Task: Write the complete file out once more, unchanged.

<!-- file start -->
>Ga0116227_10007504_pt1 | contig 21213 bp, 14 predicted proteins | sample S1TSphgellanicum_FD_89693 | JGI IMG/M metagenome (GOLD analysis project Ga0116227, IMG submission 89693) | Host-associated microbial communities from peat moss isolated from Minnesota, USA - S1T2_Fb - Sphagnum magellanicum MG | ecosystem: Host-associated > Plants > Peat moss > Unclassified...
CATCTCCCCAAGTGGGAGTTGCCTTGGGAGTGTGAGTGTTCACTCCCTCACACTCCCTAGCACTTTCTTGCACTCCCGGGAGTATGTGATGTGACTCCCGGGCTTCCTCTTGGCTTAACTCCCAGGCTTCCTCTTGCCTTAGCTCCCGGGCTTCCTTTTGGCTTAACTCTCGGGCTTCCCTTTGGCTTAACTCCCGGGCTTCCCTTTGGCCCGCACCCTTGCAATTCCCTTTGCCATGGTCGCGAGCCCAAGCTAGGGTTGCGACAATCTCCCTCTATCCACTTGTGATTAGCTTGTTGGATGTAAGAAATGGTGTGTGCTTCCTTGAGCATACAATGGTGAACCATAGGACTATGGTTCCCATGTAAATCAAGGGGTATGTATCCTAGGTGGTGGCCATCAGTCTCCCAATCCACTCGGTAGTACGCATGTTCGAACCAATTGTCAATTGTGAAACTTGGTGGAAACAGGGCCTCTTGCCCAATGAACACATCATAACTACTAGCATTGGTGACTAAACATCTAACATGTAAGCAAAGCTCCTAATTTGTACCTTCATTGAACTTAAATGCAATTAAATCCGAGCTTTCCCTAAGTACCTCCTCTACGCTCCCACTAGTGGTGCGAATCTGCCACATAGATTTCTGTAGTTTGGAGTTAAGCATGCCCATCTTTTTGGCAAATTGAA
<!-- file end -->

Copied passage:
>Ga0116227_10007504_pt1 | contig 21213 bp, 14 predicted proteins | sample S1TSphgellanicum_FD_89693 | JGI IMG/M metagenome (GOLD analysis project Ga0116227, IMG submission 89693) | Host-associated microbial communities from peat moss isolated from Minnesota, USA - S1T2_Fb - Sphagnum magellanicum MG | ecosystem: Host-associated > Plants > Peat moss > Unclassified...
CATCTCCCCAAGTGGGAGTTGCCTTGGGAGTGTGAGTGTTCACTCCCTCACACTCCCTAGCACTTTCTTGCACTCCCGGGAGTATGTGATGTGACTCCCGGGCTTCCTCTTGGCTTAACTCCCAGGCTTCCTCTTGCCTTAGCTCCCGGGCTTCCTTTTGGCTTAACTCTCGGGCTTCCCTTTGGCTTAACTCCCGGGCTTCCCTTTGGCCCGCACCCTTGCAATTCCCTTTGCCATGGTCGCGAGCCCAAGCTAGGGTTGCGACAATCTCCCTCTATCCACTTGTGATTAGCTTGTTGGATGTAAGAAATGGTGTGTGCTTCCTTGAGCATACAATGGTGAACCATAGGACTATGGTTCCCATGTAAATCAAGGGGTATGTATCCTAGGTGGTGGCCATCAGTCTCCCAATCCACTCGGTAGTACGCATGTTCGAACCAATTGTCAATTGTGAAACTTGGTGGAAACAGGGCCTCTTGCCCAATGAACACATCATAACTACTAGCATTGGTGACTAAACATCTAACATGTAAGCAAAGCTCCTAATTTGTACCTTCATTGAACTTAAATGCAATTAAATCCGAGCTTTCCCTAAGTACCTCCTCTACGCTCCCACTAGTGGTGCGAATCTGCCACATAGATTTCTGTAGTTTGGAGTTAAGCATGCCCATCTTTTTGGCAAATTGAA